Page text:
Question: I recently had an aviation finance broker (not AOPA btw) review my financials, tell me I had plenty of financial capacity for the plane and amount I wanted to finance, but that I would be denied because the bank could not get at my cash." In effect there must have been some unwritten rule (?) about having "bank accessible" cash collateral that nobody talks about when trying to finance a plane. Is this a "dirty little secret"(?)
Answer: Thanks for the question. Without knowing your exact situation it’s hard to know exactly what the broker was referencing. However, most likely what they mean is the amount of liquidity you have must meet a specific level. Lenders have varying amounts of minimum required liquidity. This can range from none (no minimum liquidity requirement) for some to enough for your down payment plus 18 months of payments thereafter for other lenders. Also, this minimum “liquidity” generally needs to be in the form of “marketable securities” meaning stocks, bonds, mutual funds or cash and it must be held in non-retirement accounts (unless you are of retirement age).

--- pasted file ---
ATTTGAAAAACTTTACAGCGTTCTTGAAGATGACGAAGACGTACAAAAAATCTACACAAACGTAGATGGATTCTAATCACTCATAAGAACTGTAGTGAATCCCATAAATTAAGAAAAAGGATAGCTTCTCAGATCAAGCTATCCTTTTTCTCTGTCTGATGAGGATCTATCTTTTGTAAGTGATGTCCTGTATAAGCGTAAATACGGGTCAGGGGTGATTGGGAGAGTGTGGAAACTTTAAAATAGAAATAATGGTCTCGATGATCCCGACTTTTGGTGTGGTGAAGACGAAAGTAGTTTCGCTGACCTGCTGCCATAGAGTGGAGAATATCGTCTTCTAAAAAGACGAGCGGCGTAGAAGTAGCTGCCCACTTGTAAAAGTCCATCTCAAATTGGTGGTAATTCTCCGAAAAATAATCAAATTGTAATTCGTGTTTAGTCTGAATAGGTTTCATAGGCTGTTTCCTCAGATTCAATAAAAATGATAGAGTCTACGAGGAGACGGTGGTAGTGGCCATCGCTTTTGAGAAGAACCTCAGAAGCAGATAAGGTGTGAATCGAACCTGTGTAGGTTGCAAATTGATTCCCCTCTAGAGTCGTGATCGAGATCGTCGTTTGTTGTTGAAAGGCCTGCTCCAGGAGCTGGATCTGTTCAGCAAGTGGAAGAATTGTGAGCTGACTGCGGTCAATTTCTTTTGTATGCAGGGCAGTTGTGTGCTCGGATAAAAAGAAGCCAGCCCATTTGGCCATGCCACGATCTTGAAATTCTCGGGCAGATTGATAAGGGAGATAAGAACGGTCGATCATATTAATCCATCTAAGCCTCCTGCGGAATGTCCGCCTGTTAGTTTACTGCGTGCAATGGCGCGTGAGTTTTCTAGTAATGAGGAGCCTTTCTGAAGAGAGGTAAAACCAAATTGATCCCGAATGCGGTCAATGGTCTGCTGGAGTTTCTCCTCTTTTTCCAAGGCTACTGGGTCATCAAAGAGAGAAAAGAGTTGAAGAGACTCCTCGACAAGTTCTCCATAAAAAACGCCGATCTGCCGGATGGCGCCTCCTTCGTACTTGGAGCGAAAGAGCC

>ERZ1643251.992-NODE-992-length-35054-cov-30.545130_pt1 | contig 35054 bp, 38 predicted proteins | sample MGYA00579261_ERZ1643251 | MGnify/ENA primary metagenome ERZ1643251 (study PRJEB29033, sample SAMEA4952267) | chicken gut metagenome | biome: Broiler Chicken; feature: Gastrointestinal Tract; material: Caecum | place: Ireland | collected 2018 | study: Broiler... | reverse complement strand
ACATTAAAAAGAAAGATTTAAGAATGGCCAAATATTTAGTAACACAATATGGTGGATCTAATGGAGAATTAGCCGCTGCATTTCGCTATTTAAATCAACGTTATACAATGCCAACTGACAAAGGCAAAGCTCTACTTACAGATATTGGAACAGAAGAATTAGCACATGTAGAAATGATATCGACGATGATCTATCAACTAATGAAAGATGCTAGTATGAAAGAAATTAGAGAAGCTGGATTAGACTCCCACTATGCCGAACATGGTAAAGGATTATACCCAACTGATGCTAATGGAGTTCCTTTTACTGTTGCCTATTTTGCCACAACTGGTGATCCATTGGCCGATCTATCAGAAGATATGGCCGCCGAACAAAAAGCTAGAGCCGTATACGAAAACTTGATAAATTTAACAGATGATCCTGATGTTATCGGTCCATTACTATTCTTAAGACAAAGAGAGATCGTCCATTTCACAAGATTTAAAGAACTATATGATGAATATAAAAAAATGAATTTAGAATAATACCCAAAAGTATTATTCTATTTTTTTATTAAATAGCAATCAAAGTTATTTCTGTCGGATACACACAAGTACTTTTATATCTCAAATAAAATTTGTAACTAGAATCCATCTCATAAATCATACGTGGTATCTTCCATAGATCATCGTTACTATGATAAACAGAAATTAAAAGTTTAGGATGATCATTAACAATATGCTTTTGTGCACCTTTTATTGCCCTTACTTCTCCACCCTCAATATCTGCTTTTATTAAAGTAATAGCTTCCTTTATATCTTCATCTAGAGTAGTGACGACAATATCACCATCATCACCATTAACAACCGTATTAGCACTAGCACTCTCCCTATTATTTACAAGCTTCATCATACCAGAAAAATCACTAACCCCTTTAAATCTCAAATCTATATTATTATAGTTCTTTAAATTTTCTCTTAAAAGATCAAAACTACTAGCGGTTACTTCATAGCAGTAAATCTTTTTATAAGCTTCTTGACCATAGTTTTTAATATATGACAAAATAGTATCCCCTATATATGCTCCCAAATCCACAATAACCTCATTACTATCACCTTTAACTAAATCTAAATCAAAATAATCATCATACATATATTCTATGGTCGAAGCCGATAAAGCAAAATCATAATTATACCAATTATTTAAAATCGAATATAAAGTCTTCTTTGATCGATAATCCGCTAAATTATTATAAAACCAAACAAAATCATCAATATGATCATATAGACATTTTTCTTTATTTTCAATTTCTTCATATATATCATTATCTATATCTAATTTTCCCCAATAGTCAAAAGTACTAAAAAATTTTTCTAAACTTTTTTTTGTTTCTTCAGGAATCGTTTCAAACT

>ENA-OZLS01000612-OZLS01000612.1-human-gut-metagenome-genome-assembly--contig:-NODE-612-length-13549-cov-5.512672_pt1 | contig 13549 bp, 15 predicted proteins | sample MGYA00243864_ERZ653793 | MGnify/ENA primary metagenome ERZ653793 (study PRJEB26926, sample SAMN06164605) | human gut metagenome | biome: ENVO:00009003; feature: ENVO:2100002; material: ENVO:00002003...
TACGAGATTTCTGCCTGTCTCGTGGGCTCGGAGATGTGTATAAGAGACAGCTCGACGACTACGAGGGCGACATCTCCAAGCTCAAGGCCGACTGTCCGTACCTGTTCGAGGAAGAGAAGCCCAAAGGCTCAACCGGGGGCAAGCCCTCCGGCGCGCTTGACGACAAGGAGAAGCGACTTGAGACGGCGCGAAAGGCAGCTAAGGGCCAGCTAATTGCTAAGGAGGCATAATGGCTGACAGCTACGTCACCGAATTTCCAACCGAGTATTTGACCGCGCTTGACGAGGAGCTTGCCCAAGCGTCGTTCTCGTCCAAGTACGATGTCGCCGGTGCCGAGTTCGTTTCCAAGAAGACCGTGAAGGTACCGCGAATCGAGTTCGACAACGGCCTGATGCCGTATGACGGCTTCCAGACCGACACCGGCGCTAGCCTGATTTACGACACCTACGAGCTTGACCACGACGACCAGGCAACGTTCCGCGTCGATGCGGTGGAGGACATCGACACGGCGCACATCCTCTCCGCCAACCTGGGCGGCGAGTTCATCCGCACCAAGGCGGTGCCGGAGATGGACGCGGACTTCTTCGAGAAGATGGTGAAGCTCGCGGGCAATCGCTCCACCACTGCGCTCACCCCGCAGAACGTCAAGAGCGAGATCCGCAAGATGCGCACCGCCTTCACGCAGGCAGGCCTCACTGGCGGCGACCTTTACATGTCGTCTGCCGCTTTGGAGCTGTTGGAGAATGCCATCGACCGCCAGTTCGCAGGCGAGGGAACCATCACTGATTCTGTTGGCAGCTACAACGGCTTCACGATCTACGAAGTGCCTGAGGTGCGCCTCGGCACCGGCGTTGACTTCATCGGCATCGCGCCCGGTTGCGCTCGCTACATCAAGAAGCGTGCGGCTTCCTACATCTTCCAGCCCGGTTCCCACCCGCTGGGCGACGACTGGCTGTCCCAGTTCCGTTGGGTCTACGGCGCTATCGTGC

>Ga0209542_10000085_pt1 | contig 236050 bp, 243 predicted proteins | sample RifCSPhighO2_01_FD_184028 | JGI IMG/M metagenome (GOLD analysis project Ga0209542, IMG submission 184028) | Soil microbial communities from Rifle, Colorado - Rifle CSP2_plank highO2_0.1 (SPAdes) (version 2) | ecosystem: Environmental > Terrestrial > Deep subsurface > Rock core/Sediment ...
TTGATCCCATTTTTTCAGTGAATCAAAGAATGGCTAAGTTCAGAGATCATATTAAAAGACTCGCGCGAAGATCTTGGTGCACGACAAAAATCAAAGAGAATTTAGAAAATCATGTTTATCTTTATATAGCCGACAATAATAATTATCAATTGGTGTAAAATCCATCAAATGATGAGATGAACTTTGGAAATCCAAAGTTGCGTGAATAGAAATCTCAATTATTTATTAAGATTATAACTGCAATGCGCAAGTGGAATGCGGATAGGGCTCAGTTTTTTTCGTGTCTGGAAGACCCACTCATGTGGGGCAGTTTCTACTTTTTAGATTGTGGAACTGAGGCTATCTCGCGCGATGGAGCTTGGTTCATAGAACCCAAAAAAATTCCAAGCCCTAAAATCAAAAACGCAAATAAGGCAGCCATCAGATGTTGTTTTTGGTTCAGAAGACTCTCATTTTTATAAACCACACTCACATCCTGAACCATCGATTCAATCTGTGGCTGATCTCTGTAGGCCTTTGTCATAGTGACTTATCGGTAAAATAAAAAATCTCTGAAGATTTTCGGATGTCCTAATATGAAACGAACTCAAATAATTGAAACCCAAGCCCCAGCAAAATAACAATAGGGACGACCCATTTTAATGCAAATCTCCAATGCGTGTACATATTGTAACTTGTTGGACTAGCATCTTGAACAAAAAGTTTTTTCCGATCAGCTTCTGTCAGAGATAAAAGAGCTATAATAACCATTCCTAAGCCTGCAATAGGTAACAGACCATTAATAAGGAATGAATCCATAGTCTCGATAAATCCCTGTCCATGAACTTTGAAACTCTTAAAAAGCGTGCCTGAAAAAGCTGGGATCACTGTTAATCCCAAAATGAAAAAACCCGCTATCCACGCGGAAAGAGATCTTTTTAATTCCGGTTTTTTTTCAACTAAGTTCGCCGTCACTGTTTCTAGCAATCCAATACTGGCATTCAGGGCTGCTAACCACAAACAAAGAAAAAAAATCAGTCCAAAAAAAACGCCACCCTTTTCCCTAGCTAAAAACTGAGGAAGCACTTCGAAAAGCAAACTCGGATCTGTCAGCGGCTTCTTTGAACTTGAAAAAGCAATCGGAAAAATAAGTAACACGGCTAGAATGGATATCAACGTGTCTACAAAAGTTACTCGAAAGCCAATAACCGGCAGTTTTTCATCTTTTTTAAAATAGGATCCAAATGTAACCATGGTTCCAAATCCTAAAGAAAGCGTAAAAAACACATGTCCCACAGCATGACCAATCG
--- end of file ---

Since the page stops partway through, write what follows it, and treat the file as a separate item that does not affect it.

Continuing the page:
There are often good reasons to mitigate why someone might not need a minimum liquidity amount. This is why AOPA Finance has relationships with multiple lending partners. To ensure the most comprehensive options for our members, for situations just like this.